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  1. #1
    Join Date
    Oct. 27, 2009

    Default Argh, chronic abscesses!

    I bought a yearling back in September and had no issues all winter but this spring he's popped four abscesses - first in the right front, then two at the same time in the left front, now one on the hind left. He came from GA to the PNW and I'm thinking the issue is a combination of a pretty drastic change in weather and my sacrifice area footing. It's been very wet and the gravel in my paddocks is getting packed into his feet. The other horse I have here has extremely good feet and I've had no issue with him in the 15 years he's lived here on the same footing but he was bred and born here so hasn't had to acclimate. I pick feet daily and since this started I've been super vigilant about carefully digging anything out of the white line area. It's definitely soft. I've had the vet out and I'm having the farrier back out asap to see how he can help with trimming - the two in the left front and the one in the back left have all happened between trims. I'm so frustrated with this baby and I feel so bad for the little guy.

    So here's my plan for now, please let me know if you have any suggestions.

    - He's on stall rest for the time being. Fortunately I work from home so I'm picking it out 3+ times a day so it's SUPER clean and dry.

    - I'm hand walking 2 times daily.

    - Packing with epsom salt/iodine mixture and wrapping it up during the day. Taking the wrap off at night to air and dry out the hoof.

    - Normally he has 24 hour access to the grass field and his stall via the sacrifice area. I've gated off the paddock area so when he's done with stall rest I'll walk him around to the field during the day and put him up in the stall at night so that he is not on the gravel at all for the time being.

    Any input on this plan or alternate suggestions? I'm also wondering if anyone has come across a topical hoof product or a supplement that might help him develop tougher feet?

    We just spent about $3000 re-doing the paddocks last year just before I bought this guy. It's not in the budget at the moment to do anything about them but I'm considering bringing in sand to put over the gravel as soon as I can this summer. Do you think this would help?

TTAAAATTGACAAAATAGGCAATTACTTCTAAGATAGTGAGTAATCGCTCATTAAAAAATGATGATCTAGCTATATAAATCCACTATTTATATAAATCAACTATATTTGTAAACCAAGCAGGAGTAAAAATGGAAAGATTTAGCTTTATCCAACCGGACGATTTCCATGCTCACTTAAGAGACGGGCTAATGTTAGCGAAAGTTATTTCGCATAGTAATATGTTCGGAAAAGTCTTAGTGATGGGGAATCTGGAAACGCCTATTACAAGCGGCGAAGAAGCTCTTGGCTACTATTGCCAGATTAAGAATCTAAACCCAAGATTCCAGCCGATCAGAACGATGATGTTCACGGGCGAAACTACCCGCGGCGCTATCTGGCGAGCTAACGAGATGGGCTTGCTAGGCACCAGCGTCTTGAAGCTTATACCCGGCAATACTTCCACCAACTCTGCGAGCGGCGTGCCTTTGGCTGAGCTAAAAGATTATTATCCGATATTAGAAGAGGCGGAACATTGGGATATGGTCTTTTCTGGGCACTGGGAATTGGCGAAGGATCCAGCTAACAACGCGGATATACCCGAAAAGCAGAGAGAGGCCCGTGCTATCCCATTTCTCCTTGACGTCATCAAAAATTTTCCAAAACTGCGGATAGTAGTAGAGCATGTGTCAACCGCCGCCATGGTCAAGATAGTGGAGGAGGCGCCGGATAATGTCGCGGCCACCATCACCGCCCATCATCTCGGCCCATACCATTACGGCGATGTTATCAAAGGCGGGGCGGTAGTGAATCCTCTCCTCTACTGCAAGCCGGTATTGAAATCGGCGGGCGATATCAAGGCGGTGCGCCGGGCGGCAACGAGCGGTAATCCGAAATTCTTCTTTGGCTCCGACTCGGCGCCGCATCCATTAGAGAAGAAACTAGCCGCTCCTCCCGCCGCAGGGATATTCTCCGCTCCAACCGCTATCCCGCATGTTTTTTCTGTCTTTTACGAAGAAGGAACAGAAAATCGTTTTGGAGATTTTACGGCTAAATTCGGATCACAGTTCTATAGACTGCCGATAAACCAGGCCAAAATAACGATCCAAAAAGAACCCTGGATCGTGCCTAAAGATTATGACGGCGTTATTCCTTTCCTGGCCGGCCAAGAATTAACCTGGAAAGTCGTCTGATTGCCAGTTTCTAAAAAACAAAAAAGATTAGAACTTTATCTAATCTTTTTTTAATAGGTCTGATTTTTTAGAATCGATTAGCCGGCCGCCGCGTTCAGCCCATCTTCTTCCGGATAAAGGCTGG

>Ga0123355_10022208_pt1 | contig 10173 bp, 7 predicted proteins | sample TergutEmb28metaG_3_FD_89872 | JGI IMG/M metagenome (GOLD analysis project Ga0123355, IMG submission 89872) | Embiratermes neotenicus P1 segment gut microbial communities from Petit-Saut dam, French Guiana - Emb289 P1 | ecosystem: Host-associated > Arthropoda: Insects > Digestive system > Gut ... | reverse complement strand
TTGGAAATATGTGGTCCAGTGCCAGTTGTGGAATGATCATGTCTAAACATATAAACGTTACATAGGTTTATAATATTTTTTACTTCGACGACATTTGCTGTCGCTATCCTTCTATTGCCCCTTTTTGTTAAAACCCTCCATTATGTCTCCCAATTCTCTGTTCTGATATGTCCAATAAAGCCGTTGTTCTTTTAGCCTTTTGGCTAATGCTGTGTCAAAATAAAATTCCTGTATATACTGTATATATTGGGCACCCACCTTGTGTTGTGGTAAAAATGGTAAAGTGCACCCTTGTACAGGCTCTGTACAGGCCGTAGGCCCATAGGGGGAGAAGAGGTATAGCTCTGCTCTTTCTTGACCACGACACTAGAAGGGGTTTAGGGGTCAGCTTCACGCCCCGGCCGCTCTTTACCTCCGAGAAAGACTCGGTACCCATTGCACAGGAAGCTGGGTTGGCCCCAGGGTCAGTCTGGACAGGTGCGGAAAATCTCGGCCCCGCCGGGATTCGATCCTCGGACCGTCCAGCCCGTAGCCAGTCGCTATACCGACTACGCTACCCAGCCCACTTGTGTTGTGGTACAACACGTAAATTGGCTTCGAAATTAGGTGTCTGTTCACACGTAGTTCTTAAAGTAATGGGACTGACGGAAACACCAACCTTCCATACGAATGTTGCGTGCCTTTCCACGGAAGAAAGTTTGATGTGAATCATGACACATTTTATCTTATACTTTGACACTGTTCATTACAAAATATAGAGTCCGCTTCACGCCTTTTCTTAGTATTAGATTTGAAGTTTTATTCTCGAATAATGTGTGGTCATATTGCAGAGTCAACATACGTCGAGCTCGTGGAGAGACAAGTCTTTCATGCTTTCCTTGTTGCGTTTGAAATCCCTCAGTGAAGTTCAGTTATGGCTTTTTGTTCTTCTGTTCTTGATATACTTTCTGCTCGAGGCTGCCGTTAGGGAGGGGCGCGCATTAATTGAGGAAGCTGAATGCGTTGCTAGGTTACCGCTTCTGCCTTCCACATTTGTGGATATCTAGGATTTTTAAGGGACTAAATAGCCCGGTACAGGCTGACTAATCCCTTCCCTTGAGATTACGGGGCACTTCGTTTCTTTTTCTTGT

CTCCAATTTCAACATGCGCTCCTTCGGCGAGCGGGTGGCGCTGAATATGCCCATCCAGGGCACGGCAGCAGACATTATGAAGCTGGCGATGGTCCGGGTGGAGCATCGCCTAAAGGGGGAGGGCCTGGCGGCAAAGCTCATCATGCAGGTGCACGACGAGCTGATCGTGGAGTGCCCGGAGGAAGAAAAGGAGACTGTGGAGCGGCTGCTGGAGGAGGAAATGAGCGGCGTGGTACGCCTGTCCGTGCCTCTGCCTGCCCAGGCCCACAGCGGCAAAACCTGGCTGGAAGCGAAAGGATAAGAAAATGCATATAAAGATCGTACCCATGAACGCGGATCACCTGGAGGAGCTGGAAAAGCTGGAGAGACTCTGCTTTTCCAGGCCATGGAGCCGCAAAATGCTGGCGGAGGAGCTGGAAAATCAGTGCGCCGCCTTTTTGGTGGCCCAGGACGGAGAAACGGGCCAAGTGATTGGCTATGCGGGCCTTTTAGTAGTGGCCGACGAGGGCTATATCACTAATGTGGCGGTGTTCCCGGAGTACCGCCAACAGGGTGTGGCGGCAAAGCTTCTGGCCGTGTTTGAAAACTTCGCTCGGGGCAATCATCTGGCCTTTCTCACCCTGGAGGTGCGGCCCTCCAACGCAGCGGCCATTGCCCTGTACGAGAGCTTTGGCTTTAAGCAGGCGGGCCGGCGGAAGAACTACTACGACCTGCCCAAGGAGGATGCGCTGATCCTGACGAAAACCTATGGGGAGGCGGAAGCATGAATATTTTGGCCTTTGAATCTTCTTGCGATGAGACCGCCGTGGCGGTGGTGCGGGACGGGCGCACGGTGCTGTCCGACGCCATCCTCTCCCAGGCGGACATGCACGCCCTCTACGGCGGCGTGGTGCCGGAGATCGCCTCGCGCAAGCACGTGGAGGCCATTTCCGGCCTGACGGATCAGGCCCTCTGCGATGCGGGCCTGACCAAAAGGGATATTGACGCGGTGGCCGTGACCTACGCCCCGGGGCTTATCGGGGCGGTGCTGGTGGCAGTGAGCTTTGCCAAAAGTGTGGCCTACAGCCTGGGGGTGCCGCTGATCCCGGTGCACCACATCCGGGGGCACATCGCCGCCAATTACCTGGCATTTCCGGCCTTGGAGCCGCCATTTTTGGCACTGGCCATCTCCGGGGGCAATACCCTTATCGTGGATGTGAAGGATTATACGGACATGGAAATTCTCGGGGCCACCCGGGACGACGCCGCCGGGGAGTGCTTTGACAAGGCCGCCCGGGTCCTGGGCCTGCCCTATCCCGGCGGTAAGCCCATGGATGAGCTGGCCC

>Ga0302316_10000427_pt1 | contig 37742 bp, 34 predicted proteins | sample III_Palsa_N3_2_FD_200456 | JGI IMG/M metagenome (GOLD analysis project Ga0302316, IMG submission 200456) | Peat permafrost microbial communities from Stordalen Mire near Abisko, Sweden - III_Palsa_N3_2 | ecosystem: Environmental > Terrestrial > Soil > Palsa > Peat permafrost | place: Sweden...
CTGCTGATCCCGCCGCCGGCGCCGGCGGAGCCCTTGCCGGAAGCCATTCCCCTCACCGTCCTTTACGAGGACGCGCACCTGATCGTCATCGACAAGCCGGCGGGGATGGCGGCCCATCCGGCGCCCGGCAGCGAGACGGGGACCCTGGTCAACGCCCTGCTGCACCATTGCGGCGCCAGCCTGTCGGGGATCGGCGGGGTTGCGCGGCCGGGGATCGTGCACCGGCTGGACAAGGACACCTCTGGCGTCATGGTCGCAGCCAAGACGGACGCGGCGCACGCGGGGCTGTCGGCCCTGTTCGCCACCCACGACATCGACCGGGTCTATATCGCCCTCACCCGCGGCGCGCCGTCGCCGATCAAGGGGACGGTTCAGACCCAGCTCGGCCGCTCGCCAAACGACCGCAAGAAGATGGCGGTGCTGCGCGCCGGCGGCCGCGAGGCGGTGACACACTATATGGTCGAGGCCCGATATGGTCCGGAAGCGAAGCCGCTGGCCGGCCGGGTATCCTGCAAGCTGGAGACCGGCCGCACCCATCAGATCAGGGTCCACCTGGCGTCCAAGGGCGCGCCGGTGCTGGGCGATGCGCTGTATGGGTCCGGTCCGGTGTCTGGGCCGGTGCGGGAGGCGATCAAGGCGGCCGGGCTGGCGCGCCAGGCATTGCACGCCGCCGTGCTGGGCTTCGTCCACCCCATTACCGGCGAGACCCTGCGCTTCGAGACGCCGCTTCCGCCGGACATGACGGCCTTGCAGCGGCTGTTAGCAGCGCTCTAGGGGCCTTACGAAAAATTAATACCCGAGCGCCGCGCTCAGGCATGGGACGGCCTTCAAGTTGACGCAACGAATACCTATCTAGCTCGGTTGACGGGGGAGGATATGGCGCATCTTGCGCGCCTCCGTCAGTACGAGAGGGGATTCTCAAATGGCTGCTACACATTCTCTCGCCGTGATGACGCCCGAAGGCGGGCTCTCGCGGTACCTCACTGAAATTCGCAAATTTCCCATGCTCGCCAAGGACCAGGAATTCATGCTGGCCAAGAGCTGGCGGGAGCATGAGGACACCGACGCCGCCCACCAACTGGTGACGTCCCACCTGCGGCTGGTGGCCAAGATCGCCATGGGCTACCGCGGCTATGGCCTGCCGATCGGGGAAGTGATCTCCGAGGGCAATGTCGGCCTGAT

Any advice from people who have dealt with this would be greatly appreciated!

  2. #2
    Join Date
    Dec. 31, 2011


    Just to note--I'm NOT a professional farrier/trimmer, but I do trim all of our horses--18 of them currently, ranging from foals, broodmares, yearlings, low level show horses, and retired pony.

    In my experience, chronic absesses come fromone of two reasons. First, bruises that turn into absesses. Second, absesses that don't fully drain, come back at the same spot, or travel to a weaker part of the hoof to drain. From everything you said, I'm betting your poor guy has terrible bruising that is causing the absesses. I would think covering the gravel with stone dust (aka screenings, bluestone) would be better than sand as far as it would give him some protection from the gravel but be easier than sand to pick up manure and wasted hay.

    In the meantime, would it be possible to use hoof boots on him? I know nothing about using boots, so just a thought. Or possibly pack his feet with something like Magic Cushion? I know lots of people have had great success with Durasole. I used it on one horse with chronic bruising and soft soles and it helped A LOT.

    Good luck with your boy.


    2 members found this post helpful.

  3. #3
    Join Date
    Oct. 27, 2009


    I should have mentioned that... I have one hoof boot that I've been using over the vetwrap/duct tape wrap thats holding the Epsom salts in so that he can go out. I just hate to leave him in being a baby. I am leaving him in now because I feel its just necessary at this point to get a handle on this. Once he goes back out I agree, I think I should put him in two boots on the fronts at least to give him a chance to thoroughly heal.

    I'll look into stone dust as well, thank you for the suggestion!

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